In 1985, Hickie was recognized with a teaching excellence award by students for his dedication to classroom instruction. In 2005, he received the Dr. Louis Horlick Spirit of the College Award, presented by the college’s alumni association for exceptional contributions over and above the call of duty, and involvement with alumni activities. Hickie was conferred the title of professor emeritus upon retirement for his distinguished service to the college. However, one of the recognitions that impacted him the most was when he was honoured as an Honorary Lifetime Member of the college’s alumni association.
“He received many awards and one that really spoke to his heart was when Dean Preston Smith and the alumni association made him a lifetime honorary member,” said Doreen. “That really touched him. When he opened up the envelope, the tears came down his cheeks. He was so happy to get that.”
Throughout his time at USask, Hickie served on numerous university committees and boards, including as a member of the Board of Governors, president of the University of Saskatchewan Alumni Association, chair of University of Saskatchewan Faculty Association, along with many subcommittees. He was also a dedicated volunteer with the college’s alumni association and a champion for cancer care in Saskatchewan.
When on the board of governors, he and Dr. Bernie Goplan worked tirelessly to obtain the set of priceless set of Amati instruments that were previously gifted to USask. They were loaned to the University of Victoria. When back, the Amati Quartet was formed, playing magnificent concerts. They are set to commence with another concert series soon.
“You’re helping your fellow mankind in all that you do, and Bob was very involved in all the service clubs. He gave his time for the cancer society and multiple sclerosis. He was on every board or every meeting board on health issues in the province and in Saskatoon. His love of people drove him to that,” said Doreen.
Even after retirement in 2004, Hickie continued to mentor students and continue his research.
“He retired but he still kept working for the university in different pursuits. He still took on grad students and did cancer research,” said Mark who described his father’s career as “purposeful and intentional.”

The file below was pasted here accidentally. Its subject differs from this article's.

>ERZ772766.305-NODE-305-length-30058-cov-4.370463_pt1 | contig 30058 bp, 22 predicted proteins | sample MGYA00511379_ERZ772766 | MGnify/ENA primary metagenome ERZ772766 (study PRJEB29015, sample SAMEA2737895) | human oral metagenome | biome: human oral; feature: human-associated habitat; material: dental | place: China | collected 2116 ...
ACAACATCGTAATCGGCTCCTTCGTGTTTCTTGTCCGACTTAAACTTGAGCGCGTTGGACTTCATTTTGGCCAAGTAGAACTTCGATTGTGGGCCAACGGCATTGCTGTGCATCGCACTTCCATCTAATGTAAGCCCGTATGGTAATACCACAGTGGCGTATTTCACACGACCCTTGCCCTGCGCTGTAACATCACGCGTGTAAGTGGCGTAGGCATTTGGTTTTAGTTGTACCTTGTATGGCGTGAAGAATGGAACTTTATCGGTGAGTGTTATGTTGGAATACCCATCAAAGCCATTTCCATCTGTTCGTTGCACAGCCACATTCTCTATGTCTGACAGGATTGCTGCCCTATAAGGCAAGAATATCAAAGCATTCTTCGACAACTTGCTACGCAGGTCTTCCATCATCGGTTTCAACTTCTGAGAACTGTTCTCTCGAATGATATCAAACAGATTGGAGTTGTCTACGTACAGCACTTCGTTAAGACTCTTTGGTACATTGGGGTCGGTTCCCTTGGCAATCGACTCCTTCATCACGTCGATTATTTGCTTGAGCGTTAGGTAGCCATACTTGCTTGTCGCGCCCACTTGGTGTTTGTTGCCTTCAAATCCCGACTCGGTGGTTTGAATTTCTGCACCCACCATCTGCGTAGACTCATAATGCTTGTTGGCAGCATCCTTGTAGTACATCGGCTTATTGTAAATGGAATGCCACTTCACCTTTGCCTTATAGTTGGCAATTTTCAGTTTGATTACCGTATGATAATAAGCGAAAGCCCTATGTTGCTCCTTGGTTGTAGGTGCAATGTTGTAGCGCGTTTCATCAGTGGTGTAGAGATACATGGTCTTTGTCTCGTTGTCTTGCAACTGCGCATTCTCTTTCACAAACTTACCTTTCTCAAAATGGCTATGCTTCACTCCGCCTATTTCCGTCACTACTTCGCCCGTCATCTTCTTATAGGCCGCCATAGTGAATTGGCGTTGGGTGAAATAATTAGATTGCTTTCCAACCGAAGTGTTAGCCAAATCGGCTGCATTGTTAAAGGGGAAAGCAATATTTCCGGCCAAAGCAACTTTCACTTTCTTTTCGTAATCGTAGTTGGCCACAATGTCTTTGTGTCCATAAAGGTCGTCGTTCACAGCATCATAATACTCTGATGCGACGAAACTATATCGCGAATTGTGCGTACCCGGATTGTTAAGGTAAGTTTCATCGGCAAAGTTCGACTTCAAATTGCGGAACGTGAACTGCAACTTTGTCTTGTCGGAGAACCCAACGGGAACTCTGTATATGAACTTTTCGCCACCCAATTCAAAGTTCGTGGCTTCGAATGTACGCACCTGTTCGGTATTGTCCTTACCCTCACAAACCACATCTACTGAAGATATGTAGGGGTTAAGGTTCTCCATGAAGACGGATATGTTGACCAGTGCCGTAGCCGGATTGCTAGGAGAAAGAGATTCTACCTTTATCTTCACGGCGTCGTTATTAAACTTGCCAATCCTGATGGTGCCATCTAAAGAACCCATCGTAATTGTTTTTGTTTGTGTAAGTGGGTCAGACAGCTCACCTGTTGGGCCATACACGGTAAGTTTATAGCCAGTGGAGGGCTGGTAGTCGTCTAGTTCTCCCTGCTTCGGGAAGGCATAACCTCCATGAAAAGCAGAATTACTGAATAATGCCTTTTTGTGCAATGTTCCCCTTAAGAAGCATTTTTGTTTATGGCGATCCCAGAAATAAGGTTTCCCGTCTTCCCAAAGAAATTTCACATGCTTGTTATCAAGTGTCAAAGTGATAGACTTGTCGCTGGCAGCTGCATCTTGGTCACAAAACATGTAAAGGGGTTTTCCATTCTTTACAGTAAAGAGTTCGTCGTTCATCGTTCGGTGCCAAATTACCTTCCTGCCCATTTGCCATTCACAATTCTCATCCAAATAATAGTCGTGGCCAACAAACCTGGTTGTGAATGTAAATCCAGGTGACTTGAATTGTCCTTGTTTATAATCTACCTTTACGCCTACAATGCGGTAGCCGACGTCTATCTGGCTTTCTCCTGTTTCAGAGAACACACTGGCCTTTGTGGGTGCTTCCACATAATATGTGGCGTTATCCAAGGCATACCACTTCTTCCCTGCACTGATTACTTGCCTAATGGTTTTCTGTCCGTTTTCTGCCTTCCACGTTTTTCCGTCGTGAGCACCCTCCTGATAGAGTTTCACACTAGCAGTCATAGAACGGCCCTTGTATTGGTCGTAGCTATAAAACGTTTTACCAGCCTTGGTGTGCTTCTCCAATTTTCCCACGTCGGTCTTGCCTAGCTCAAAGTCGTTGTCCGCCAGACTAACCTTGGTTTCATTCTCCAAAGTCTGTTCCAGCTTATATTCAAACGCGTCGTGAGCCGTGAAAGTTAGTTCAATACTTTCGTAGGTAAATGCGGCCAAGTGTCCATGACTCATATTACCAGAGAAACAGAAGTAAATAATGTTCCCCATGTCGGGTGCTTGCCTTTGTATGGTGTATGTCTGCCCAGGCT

Together with his wife Doreen, the Hickie family are generous supporters of the college and university, including making donations to the areas of pharmacology and ophthalmology. Their gifts ensure that talented students can pursue education without worrying about financial barriers.
“For more than four decades, Dr. Hickie was a dedicated teacher and mentor to countless students. He made tremendous contributions to the college through his work in cancer research. His legacy of kindness and humility continue to serve as an inspiration for our college,” said Dr. Preston Smith (MD), dean. “Through their giving, the Hickie family’s commitment to our students continues to have a direct impact as learners are able to pursue academics without barriers and reach their full potential.”
At the forefront of Hickie’s life was his family and his faith. He was a dedicated husband, father, grandfather and great-grandfather. He loved singing, sang in the University Chorus and even formed a men’s choir, called the "Young at Heart," with his fellow church choir members.
“He lived with intentionality and integrity, with a lot of purpose, a lot of dedication and I think that says a lot but the other thing of course, family was everything to him,” said Mark. “He changed and inspired the lives of so many. There aren’t too many doctors in Saskatchewan that haven’t felt his direct impact.”